174, 299, 303, 453.
Storks, II, 516.
Storm, I, 185.
Strauss, D. F., II, 616, 632-3.
Strength, I, 305f., 338.
String, II, 199, 202.
Striving, I, 308f., 321, 379, 394, 397;
II, 295, 606.
Students, I, 52; II, 145, 396, 464.
Study, II, 78f., 108.
Stupidity, I, 22, 24, 57, 183, 429,
436; II, 146, 204, 207, 213, 221,
227f., 284, 528, 598, 616.
Sturmin, B., I, 384.
Stuttering, II, 257.
Style, I, 229, 428, 446; II, 73, 123f.,
141, 144.
Suarez, F., I, 63, 113, 124, 152, 422,
488.
Subject, I, 3, 13, 25, 31, 33, 36, 42,
82, 95, 98-9, 100, 102, 103f., 109,
112, 119f., 123, 128, 141, 150, 162,
169, 175, 178, 180, 184, 194f.,
205f., 216, 234, 248f., 275, 278f.,
286, 291, 317, 332, 380, 410f.,
420f., 434-5, 442f., 483, 490, 492,
499, 501, 523, 530; II, 4f., 13, 15,
18f., 33, 35, 177, 194f., 278, 313f.,
322, 367ff., 468, 486, 500, 641.
Sublime, I, 91, 194-5, 199, 200f., 249,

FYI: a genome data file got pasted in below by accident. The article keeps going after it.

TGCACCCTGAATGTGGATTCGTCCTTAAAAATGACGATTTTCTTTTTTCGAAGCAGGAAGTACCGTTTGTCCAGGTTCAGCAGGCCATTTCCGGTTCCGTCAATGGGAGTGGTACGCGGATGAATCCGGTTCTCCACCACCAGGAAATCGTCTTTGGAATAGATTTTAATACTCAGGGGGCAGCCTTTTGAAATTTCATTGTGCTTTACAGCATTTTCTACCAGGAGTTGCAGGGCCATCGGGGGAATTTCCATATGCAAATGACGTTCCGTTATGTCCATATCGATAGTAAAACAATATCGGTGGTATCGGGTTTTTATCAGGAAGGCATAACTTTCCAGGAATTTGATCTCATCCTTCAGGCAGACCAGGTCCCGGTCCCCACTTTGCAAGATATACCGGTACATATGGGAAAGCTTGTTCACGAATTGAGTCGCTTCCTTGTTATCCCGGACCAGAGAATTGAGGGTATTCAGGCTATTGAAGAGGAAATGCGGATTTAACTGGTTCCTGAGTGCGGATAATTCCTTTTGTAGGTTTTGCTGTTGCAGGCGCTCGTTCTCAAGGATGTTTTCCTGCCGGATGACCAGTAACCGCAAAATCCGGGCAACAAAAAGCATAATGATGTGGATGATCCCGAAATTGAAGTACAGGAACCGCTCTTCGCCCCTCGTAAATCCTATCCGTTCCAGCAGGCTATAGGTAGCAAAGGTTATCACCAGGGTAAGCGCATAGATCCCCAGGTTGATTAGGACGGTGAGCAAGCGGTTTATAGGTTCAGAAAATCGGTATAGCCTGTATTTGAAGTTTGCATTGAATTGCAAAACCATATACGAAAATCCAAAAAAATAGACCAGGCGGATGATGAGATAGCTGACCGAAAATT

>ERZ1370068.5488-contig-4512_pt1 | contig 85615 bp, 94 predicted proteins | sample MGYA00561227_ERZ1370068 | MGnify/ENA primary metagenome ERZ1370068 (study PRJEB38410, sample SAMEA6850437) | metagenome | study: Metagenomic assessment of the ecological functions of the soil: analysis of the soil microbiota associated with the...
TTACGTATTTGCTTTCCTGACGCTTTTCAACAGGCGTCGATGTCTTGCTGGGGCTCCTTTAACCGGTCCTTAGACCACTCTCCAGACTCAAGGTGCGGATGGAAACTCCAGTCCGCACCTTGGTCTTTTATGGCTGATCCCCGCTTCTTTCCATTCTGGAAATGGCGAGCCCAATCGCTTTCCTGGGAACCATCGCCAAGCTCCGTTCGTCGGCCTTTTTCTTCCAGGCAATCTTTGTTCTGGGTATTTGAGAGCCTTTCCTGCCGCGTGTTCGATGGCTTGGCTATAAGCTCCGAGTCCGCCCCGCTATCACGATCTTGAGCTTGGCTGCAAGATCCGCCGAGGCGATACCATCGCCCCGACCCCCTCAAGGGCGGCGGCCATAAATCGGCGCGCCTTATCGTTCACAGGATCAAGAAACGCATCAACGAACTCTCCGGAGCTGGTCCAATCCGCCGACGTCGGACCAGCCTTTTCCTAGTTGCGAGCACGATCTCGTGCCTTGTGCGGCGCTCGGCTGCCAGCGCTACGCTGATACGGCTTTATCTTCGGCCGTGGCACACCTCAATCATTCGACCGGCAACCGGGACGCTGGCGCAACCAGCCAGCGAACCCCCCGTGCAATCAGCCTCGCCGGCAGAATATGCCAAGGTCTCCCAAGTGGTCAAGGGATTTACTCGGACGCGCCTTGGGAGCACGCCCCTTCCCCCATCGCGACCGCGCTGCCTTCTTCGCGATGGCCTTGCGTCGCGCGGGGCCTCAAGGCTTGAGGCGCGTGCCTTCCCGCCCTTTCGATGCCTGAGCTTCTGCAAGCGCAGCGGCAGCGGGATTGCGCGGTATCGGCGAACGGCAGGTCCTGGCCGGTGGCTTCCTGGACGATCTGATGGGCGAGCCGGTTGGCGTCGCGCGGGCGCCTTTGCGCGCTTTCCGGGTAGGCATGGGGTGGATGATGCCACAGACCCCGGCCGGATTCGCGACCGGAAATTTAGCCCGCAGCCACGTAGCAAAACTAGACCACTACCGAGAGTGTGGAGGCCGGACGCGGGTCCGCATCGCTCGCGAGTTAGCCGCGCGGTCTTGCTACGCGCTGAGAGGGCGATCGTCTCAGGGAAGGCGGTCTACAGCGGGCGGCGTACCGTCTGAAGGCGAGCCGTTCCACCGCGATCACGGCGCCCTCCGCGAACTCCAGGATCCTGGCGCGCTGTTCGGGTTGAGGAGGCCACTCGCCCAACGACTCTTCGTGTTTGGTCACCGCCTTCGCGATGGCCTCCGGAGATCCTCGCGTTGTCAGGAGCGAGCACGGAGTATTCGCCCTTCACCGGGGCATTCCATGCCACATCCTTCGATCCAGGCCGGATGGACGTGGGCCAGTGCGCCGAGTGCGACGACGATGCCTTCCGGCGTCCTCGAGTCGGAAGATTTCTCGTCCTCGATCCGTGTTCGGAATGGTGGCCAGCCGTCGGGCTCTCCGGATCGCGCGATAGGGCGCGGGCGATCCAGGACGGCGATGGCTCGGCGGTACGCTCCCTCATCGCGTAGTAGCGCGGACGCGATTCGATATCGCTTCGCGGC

359, 392, 532; II, 100-1, 374-5, 394,
404, 433, 555, 626.
Substance (see Matter).
Substantia, I, 76; II, 71, 644.
Succession, I, 8, 34, 120, 441, 46Of.,
473; II, 35, 38f., 185.
Suetonius, C. S. T., II, 519f.
Suffering, I, 87f., 90-1, 103, 154, 164,
191, 193, 196, 199, 216, 240, 253,
255, 260, 267, 283, 295, 298f.,
305f., 318f., 322f., 329, 331f.,
342f., 351f., 363f., 370, 372, 375,
379, 382, 390, 392f., 411, 526; II,
60-1, 150, 158, 161, 239, 354, 368,
371, 380, 435, 437, 451, 492, 501,
551, 560, 569, 573ff., 590f., 603,
605f., 623, 627f., 630, 632f., 635f.
Sufism, II, 605, 612.
Suicide, I, 85, 90-1, 116, 281, 299,
313, 316, 324-5, 366, 398-9, 400;
II, 240, 359, 401-2, 506, 521, 532,
549, 554, 556.
Suidas, I, 487; II, 153.
Suitability, I, 154f., 157f., 513, 531,
533; II, .322, 324, 327f., 336, 338-9,
342, 416.
Sulphur, II, 577.
Sultan, II, 207.
Sulzer, J. G., I, 521.
Summer, II, 243, 282.
Summum bonum, I, 362.
Sun, I, 3, 35, 64, 110, 118, 149, 154,
188, 203, 209, 216, 280-1, 284,
292, 412, 419; II, 9, 29, 70, 202,
215, 232, 236, 300, 323, 359, 375,
491, 601, 614.
Sunbeam, I, 185; 11, 89.
Sunday, I, 313.
Sunset, I, 197, 203, 280, 366; II,
375.
Superior, II, 63, 75, 77, 147, 215,
227, 228, 233, 268, 390.
Supersensuous, I, 273; II, 68.
Superstition, I, 37, 152, 322-3, 383,
385-6, 401; II, 339.
Surface, II, 177.